caps a busy 2010 for Melbourne guitarist James Sherlock, following the release, earlier in the year, of the impressive Solo
(Pinnacles Music, 2010). That recording highlighted not only Sherlock's notable chops but also his songwriting skills, with more than half the compositions self-penned works of striking originality and nuance. This time out Sherlock leads a trio through a vibrant set of mostly standards, with two of the seven tracks composed by the leader.
"Domestic Arts and Sciences"one of two tracks which appeared on Solo
is given a set of powerful lungs by the impetus of double-bassist Brendan Clarke and drummer Tim Firth. Clarke's swinging bass provides the platform from which Sherlock launches into a solo, where rapid runs of tremendous fluidity are punctuated by rhythmically chopped chords. Firth, with his constant ride cymbal and punchy groove accented with plenty of little bombs and fills, brings personal dynamism to one of the CD's standout tracks. Solo
liberally mined the Great American Songbook, but here the trio limits itself to Cole Porter
's eternally popular "You'd Be So Nice to Come Home To." The rhythm section, driven by Firth's crisp rim shots, swings hard, leaving the heavy lifting to Sherlock, whose expansive solo flirts with the melody. Clark takes a solo which breaks things up before the leader picks up the reins and drives the melody home with imaginative embellishment.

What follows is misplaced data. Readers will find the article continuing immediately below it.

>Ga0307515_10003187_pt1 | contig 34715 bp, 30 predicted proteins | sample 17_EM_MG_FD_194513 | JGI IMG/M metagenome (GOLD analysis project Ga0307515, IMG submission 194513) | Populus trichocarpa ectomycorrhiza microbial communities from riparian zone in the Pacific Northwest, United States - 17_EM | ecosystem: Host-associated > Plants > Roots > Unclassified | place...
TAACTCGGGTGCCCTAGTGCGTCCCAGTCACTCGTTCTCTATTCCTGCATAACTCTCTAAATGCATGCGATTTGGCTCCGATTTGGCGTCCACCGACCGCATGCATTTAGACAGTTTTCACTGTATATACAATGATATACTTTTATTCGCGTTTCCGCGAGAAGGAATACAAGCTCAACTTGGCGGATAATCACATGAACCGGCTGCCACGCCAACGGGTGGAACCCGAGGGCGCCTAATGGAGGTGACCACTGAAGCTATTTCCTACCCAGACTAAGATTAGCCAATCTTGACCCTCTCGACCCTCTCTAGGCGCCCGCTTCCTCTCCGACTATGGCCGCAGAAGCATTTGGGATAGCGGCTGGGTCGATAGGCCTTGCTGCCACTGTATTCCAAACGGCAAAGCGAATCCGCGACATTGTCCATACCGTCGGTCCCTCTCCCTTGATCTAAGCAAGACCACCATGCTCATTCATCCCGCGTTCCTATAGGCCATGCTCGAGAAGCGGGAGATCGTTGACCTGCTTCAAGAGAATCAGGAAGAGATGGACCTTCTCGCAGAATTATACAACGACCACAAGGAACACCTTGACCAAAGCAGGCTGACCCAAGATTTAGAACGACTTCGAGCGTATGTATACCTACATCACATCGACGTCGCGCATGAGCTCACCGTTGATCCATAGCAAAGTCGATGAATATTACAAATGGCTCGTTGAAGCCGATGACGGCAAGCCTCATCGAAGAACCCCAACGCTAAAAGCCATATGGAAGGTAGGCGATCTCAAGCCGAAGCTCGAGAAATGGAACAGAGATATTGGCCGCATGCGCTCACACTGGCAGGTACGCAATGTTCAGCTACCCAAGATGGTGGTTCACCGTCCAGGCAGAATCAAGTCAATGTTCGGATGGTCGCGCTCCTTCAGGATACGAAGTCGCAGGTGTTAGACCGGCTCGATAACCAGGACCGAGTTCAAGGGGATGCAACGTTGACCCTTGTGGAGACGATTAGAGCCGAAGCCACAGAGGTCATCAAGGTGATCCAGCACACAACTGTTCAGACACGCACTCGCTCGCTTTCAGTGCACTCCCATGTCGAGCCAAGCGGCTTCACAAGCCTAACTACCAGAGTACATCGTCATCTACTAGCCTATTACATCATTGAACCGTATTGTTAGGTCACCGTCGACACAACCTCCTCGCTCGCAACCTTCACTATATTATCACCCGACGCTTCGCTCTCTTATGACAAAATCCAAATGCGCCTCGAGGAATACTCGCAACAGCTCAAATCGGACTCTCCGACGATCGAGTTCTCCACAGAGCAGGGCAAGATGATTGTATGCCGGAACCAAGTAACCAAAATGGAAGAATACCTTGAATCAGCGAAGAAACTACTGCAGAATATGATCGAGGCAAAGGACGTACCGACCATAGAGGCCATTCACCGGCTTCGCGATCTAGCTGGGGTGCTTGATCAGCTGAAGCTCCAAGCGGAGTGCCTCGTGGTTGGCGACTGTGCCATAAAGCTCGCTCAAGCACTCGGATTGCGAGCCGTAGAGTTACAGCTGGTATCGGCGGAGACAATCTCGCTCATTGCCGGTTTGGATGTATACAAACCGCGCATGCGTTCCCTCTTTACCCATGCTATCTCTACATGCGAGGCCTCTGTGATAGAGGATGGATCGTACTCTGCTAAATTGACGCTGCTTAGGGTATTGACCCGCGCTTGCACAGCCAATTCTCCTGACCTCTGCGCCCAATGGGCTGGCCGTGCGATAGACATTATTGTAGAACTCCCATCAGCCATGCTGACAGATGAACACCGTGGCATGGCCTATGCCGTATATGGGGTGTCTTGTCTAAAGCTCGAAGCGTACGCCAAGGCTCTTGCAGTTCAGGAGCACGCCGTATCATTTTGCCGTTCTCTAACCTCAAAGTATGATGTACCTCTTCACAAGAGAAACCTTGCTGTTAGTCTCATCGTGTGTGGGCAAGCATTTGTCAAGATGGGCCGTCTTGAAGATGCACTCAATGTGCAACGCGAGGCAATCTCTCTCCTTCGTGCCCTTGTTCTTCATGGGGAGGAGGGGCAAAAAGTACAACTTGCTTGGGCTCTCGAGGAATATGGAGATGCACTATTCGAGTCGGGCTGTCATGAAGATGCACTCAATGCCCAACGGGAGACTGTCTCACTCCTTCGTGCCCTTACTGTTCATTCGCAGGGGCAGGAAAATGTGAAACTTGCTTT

This is essentially a swing trio and it works some magic on Bud Powell
's "Celia" and Thelonious Monk
's tuneful "We See." Rather than attempt to emulate mimic Monk's highly personal style, a trap into which many are lured, Sherlock sticks to his guns and carves out another wonderful solo where his own vocabulary tells Monk's story. The trio glides gracefully through Antonio Carlos Jobim
's "Luiza," respecting the melody and capturing the intense lyricism of the song, though Sherlock's Hancock custom archtop brings bite to the arrangement.
Sherlock is once again seduced, as he was on Solo
, by Hugh Cornwell's "Golden Brown;" Clarke weaves a brief but melodic bass solo, but the tune really comes to life when the trio shift up a gear led by Sherlock's fleet attack. The architecture and detail of Sherlock's previously recorded solo rendition of the same tune is more striking, though admittedly this may be comparing apples to oranges. Sherlock's "Rock March" is a straight-ahead number which jumps out of the blocks in lively manner, as Firth and then Sherlock take protagonism in a strong closing statement. Domestic Arts
is a fine trio recording which rekindles the flames of old-school guitar-led jazz combos. There is, however, little that is nostalgic about Sherlock's playing; his highly personal voice and outstanding technique bring a truly contemporary edge to old tunes. Sherlock is already a well-known figure on the Australian jazz scene, but this engaging release is worthy of opening doors to a much wider audience